Autistic Student Alleges Assault, Sues College for $5M

Autistic Student Alleges Assault, Sues College for $5M
Susan Dutca-Lovell

An autistic Orange Coast College student who was barred from campus is suing the institution for $5 million, claiming it mistreated him. The civil lawsuit was filed after an altercation where the student was pepper-sprayed and arrested for felony vandalism and misdemeanor charges.

Robert McDougal's side of the story is slightly different than that of the college. According to college officials, McDougal's problems with the college began in February 2017, when he repeatedly "incessantly" emailed his chemistry instructor, asking to retake an exam with a calculator. After she had denied his request, he took his exam sans calculator and earned a B-, which was "a lower grade than he expected." McDougal allegedly "charged into the classroom while other students were there" on February 27 and was "removed by security officers and then returned and ran around the room."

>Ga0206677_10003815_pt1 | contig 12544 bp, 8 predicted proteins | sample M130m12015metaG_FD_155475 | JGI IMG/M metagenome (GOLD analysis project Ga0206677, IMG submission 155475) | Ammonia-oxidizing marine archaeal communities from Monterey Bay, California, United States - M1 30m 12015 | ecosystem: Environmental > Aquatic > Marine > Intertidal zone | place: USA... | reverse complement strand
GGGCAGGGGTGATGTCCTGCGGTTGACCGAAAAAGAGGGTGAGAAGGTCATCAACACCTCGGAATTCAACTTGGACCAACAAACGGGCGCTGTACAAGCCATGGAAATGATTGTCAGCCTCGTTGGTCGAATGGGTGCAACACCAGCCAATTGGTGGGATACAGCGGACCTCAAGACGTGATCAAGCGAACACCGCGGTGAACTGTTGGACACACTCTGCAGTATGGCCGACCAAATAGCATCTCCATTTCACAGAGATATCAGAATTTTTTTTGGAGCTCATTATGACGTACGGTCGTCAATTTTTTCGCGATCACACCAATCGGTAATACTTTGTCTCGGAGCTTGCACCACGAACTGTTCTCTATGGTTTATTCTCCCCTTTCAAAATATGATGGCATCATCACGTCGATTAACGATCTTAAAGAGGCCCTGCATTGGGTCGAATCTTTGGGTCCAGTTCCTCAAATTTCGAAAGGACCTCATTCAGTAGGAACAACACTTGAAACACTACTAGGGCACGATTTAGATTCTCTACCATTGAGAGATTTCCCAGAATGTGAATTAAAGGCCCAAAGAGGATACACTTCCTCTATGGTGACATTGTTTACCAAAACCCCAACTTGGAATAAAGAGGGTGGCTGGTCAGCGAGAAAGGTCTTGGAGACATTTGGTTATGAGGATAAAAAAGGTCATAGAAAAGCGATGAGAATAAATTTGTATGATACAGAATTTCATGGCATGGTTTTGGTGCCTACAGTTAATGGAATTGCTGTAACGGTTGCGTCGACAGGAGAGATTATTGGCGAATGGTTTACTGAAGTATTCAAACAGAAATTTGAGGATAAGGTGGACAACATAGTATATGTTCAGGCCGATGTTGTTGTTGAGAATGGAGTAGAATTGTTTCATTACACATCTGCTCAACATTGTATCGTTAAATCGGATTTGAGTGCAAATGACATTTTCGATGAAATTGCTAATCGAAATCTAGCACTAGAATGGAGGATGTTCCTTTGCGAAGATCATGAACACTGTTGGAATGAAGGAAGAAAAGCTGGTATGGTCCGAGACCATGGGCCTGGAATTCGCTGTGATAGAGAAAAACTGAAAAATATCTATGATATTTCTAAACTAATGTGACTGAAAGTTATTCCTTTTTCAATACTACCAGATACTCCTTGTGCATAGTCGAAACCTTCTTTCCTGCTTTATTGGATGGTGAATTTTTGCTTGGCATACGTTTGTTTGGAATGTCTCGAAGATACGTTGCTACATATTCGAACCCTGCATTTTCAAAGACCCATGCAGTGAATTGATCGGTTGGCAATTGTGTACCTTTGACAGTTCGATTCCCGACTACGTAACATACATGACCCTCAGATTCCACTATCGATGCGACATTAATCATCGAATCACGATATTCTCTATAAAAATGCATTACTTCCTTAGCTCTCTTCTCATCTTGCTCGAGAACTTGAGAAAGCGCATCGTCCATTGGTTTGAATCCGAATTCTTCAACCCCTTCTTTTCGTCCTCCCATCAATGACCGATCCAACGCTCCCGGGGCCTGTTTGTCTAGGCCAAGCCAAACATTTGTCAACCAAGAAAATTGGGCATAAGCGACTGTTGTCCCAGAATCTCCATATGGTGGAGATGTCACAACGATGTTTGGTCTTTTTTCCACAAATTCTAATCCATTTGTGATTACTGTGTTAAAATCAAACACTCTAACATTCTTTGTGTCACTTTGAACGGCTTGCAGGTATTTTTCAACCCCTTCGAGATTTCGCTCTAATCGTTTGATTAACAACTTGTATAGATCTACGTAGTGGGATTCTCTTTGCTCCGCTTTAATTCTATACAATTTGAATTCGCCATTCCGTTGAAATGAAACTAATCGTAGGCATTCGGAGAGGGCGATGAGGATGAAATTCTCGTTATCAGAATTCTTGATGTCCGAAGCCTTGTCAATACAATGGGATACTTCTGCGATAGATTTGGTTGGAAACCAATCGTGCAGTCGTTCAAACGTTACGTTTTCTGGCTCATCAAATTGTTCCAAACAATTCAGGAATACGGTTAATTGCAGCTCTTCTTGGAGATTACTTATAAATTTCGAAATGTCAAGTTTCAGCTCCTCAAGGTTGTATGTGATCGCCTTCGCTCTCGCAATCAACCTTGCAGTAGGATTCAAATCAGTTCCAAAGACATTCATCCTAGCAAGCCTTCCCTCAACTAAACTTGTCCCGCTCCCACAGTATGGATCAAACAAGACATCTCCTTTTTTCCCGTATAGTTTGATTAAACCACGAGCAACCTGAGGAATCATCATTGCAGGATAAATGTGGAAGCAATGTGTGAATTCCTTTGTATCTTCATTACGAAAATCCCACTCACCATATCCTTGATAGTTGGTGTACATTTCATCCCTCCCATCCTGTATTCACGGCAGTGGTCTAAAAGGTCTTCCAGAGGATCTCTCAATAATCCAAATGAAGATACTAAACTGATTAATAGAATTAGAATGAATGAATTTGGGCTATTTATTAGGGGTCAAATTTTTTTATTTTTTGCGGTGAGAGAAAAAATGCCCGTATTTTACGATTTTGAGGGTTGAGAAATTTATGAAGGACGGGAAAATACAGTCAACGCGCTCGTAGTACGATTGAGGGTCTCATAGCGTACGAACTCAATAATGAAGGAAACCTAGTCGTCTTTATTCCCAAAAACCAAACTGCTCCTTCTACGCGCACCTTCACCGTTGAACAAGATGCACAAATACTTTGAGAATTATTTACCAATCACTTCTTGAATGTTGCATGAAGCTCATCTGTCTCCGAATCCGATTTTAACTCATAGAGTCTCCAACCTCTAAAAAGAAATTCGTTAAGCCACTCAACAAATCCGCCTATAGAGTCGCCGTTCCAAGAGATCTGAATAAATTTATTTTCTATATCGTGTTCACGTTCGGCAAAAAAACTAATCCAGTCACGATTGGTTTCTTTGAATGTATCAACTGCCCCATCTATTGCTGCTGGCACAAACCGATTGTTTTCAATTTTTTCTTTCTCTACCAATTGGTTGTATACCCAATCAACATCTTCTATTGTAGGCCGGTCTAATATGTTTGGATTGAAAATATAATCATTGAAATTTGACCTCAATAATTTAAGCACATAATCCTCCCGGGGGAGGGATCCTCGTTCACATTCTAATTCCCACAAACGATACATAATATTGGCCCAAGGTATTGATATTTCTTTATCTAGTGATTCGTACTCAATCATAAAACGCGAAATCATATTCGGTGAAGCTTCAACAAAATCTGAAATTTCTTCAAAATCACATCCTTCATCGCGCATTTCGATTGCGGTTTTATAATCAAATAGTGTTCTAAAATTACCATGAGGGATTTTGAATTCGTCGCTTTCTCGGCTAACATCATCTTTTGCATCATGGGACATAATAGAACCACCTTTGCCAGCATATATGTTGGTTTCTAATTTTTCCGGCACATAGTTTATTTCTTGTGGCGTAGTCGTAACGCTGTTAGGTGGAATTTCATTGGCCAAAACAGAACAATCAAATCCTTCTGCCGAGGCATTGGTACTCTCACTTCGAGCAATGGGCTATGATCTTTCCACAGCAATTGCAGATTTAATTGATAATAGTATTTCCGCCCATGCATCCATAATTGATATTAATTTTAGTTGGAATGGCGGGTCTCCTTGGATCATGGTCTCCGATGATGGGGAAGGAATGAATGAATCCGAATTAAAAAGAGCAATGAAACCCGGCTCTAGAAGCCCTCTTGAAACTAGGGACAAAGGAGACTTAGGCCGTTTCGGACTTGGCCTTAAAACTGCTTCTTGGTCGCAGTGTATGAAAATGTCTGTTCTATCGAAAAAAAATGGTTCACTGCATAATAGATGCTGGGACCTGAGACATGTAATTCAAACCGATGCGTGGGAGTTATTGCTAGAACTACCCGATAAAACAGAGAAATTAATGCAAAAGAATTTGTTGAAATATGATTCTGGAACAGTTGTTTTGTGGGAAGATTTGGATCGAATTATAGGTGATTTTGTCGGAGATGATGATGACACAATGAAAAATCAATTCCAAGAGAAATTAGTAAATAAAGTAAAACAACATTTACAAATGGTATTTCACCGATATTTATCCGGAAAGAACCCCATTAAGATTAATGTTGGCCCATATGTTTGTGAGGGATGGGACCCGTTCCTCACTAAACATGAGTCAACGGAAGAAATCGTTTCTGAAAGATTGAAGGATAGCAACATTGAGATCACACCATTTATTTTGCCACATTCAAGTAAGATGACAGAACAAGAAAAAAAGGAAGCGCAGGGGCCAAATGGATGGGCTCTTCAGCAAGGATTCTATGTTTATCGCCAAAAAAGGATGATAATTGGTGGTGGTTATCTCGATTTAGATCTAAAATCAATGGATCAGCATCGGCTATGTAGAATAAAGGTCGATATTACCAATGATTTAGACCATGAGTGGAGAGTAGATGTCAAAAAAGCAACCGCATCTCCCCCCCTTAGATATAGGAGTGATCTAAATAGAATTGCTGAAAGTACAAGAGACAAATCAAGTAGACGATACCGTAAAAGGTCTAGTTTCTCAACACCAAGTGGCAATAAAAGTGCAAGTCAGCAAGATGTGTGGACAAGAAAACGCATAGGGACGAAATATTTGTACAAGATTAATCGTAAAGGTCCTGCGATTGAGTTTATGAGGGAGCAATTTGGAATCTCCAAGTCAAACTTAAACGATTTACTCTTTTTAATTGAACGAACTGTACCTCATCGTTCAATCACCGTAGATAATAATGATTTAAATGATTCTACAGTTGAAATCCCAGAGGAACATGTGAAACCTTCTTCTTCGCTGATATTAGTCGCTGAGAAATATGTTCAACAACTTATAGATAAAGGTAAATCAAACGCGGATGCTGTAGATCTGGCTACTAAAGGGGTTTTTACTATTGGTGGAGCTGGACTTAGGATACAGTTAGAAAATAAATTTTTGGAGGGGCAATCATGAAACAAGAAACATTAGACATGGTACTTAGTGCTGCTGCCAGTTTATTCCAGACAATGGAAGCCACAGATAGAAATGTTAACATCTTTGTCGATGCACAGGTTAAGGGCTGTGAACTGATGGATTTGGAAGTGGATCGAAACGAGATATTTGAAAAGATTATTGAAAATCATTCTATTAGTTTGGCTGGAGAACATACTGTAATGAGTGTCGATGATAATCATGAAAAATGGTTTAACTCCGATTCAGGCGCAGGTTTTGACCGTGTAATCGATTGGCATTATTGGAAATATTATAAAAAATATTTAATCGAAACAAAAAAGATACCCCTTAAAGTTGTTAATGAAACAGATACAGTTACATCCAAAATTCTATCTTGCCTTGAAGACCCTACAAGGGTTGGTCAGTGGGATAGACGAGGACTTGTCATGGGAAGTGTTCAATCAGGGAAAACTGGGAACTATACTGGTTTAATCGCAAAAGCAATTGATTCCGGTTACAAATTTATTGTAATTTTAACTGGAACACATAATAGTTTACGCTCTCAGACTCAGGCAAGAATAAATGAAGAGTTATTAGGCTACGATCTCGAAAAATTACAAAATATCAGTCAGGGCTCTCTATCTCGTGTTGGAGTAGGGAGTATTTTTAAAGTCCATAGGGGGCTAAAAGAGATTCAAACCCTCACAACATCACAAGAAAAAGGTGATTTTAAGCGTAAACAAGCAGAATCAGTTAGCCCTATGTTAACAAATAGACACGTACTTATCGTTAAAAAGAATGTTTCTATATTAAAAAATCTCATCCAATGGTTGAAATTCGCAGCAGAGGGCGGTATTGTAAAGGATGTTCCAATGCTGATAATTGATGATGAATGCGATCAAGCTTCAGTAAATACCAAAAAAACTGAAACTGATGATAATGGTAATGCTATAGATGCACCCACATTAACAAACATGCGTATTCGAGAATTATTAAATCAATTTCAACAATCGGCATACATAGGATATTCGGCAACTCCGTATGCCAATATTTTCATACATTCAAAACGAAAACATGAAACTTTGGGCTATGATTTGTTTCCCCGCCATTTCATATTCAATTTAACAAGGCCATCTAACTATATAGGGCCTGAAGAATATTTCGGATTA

McDougal charged the school with "negligence, emotional distress, assault, battery and false imprisonment," claiming that he had withdrawn from the class and tried to get reinstated. After being told he could finish test questions for reacceptance to the class, McDougal alleges that "he was told to stay outside the room until the class finished. McDougal was taken away by security officers, who slammed him to the ground and pepper sprayed him." He was barred from the campus that March by a restraining order. That same month, he was arrested and imprisoned "based on a suspicion that he carved a swastika and a racial slur into two Orange Coast College security vehicles, and slashed their tires." McDougal's parents further claim that "the college failed to accommodate their son despite knowing his disability."

Prosecutors allege McDougal violated the restraining order multiple times by returning to campus. He is facing felony vandalism charges and misdemeanor charges of disturbing a public school, remaining on campus without consent, resisting a public or peace officer, and disobeying a domestic relations court order in connection to the incidents, according to court records.

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